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Dollar Melts and Bush takes no action

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posted on Nov, 19 2004 @ 12:57 PM
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Well it seems as if the dollar is taking a plundge to an all time low and the Bush Administration is doing nothing about it. Does this surprise anyone? IMO this needs to be dealt with immediately.


Dollar Melts but Snow Stays Firm
By Ashley Seager
The Guardian

Thursday 18 November 2004

We will not intervene, insists U.S. treasury chief.

The dollar plunged to an all-time low against the euro yesterday as the Bush administration signalled it was not prepared to take any action to prevent the slide.

The greenback has resumed its fall since George Bush was re-elected and is down 40% against the euro over the past two years, reflecting growing concerns in currency markets over the giant US budget and current account deficits.

But US treasury secretary John Snow told the Royal Institute of International Affairs that his country's current account deficit was a problem for other nations as well and signalled his opposition to any kind of intervention to put a floor under the currency.

www.guardian.co.uk...




posted on Nov, 19 2004 @ 01:02 PM
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mrmulder,

Here's some further incentive towards the greater goal of awareness regarding this topic.





And you don't have to own a scientific calculator to figure that one out!


[edit on 19-11-2004 by syntaxer]



posted on Nov, 19 2004 @ 01:03 PM
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Maybe that is what Mr. Bush wants to bankrupt our nation and bring the population to its knees.

Well perhaps is forcing China into investing more in US economy and that will help with the deficit.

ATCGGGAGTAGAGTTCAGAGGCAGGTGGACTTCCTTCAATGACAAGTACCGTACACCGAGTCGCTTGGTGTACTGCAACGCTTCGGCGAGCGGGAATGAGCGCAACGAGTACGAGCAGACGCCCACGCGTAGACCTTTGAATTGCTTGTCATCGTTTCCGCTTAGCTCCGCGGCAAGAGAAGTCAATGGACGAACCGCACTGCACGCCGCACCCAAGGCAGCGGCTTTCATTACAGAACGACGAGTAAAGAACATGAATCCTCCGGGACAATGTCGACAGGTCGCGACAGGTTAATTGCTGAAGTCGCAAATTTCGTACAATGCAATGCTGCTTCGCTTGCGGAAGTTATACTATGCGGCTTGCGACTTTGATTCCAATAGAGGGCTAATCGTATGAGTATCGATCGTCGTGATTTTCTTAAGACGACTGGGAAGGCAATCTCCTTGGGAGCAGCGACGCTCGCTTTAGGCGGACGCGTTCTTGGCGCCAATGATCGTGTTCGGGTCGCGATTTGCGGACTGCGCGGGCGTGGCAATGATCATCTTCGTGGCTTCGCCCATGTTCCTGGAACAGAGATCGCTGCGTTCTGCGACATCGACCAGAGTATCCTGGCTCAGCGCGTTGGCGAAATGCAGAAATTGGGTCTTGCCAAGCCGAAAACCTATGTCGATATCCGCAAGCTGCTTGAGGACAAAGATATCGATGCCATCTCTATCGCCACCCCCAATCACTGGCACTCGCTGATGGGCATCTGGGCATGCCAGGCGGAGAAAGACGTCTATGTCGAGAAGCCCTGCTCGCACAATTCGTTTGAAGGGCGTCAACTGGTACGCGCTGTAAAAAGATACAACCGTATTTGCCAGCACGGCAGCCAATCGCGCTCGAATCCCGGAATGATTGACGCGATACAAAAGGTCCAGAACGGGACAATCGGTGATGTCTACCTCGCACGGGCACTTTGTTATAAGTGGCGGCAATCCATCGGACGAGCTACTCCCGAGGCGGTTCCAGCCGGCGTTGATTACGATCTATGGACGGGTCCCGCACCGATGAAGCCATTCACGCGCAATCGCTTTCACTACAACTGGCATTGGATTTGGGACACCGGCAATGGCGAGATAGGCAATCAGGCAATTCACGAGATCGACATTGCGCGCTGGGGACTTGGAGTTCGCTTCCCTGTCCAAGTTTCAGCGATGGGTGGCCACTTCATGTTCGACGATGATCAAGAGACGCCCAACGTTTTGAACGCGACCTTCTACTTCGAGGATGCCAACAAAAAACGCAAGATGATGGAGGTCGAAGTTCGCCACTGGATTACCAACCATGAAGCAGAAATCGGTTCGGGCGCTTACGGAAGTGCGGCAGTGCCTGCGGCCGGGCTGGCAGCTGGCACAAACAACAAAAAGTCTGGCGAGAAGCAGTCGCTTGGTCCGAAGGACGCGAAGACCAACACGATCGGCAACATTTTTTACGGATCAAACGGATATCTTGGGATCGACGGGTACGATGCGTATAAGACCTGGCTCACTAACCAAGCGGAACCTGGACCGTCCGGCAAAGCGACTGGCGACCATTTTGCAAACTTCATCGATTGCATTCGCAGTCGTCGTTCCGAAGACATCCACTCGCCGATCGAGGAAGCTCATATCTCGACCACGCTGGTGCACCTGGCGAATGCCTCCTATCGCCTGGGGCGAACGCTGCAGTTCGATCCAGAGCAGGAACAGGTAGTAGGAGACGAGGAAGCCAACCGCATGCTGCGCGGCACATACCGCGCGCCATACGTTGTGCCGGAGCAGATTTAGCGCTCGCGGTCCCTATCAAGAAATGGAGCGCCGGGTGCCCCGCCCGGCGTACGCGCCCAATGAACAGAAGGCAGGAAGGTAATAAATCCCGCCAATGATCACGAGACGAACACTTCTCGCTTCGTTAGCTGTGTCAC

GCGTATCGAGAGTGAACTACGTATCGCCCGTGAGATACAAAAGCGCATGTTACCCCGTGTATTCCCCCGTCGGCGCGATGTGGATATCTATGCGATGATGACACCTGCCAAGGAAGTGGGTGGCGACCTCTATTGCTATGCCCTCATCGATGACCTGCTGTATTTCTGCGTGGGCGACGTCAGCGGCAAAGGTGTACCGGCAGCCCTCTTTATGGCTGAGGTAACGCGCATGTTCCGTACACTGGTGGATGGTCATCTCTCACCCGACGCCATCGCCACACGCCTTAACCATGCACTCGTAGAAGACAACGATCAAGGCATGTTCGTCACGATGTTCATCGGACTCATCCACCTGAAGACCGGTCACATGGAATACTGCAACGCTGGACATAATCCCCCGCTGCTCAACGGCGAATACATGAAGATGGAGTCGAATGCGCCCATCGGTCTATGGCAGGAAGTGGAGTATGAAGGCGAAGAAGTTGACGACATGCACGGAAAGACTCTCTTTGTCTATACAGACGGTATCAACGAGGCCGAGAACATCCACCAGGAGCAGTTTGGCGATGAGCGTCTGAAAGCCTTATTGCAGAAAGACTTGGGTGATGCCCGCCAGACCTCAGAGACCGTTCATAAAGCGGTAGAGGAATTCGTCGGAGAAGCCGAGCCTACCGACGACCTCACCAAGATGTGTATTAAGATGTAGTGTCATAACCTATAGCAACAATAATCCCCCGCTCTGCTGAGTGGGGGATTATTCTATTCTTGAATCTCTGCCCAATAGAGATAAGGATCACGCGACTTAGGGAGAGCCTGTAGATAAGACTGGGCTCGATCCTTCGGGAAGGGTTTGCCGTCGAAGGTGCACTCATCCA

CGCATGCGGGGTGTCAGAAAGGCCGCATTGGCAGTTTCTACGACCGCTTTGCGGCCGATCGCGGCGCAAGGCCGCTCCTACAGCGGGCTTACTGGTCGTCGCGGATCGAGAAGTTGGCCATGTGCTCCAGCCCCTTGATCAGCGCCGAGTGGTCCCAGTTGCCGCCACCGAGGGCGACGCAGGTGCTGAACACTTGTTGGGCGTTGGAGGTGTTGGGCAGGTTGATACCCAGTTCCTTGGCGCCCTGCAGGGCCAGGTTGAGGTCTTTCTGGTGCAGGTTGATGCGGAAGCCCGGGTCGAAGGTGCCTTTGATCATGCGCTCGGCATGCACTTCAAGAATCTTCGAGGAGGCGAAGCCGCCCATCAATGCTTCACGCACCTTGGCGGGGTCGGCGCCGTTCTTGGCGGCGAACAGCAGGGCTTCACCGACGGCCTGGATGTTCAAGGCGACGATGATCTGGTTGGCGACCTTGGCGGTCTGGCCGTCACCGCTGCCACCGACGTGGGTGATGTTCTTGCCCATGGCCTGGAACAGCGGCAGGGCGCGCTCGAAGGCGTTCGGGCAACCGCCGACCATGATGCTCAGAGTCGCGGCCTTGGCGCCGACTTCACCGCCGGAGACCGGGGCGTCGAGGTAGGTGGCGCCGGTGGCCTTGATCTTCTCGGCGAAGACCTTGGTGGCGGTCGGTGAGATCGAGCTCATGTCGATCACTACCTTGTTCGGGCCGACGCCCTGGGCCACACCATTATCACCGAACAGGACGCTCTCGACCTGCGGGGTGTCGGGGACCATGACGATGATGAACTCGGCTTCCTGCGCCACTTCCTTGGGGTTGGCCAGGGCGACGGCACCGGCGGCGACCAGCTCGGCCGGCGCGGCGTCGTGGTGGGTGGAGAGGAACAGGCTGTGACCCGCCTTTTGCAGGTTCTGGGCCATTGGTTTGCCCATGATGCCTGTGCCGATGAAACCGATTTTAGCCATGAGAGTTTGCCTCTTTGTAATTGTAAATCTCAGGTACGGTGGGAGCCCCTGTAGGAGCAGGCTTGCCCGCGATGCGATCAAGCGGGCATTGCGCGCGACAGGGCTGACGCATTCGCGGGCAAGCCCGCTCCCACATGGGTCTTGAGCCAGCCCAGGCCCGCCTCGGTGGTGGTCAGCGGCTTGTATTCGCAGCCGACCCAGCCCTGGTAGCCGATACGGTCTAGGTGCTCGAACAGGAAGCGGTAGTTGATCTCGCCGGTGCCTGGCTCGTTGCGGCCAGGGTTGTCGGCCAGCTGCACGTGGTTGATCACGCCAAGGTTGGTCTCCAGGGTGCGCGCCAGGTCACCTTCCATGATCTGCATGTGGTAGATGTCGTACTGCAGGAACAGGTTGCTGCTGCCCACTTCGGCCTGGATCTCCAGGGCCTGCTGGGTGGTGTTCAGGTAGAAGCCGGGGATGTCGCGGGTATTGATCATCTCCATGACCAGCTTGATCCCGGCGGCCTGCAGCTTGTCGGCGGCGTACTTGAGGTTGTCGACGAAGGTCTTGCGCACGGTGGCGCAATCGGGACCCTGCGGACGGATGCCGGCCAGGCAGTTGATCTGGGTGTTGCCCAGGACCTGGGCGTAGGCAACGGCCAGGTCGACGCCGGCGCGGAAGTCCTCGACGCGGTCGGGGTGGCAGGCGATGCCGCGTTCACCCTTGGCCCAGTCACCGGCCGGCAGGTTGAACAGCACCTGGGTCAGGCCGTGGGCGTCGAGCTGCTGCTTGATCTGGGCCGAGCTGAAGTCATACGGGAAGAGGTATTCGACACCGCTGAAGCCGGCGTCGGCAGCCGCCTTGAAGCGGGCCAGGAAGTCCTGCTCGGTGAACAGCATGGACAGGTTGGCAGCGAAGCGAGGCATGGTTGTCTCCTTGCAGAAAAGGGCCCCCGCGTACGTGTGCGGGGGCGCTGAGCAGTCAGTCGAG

posted on Nov, 19 2004 @ 01:14 PM
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I don't know that much about national economy, but does that mean that other countries could buy more of our goods at a cheaper price?
Pardon me if I sound dumb.



posted on Nov, 19 2004 @ 01:14 PM
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external image

he must have a lot of Eruo's



posted on Nov, 19 2004 @ 01:15 PM
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Originally posted by marg6043
Maybe that is what Mr. Bush wants to bankrupt our nation and bring the population to its knees.


That's one reason Marg IMO. Remember they don't care about us anymore. It's all about them.


Here's some further incentive towards the greater goal of awareness regarding this topic.


Thanks for those picture syntaxer. This could seriously destroy the U.S. economy. Of course our economy is already on the verge of a collapse that could make 1929 look like a picnic.



posted on Nov, 19 2004 @ 01:16 PM
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I’m sorry to inform you but there is precious little the U.S. can do to keep the dollar from melting. See that 600 Billion / year trade surplus? That means we have to print 600 billion more dollars each year into circulation. Actually, it’s much worse. I think we actually printed something like 2 trillion last year. We’ll have to print another 37 trillion over the next 10 years to meet our obligations.

Someone has to buy this debt (all US money are really just debt notes…FRN’s are not US Government money..it’s all a private company’s debt holdings…check it out) and China is starting to dump it overboard…they realize it’s just worthless paper or fast becoming so. China and Japan have been working overtime to prevent this so their industries could grow…but the time is fast approaching when the Yeun will not be pegged to the dollar.

There has not been any such thing as a real dollar since Nixon took us off the gold standard, perhaps even before then.

Can’t patch the trade deficit without:

A – Starting a trade war with China, which means a ruined dollar.
B – Re-energizing our native production, again a trade war and again ruined dollar.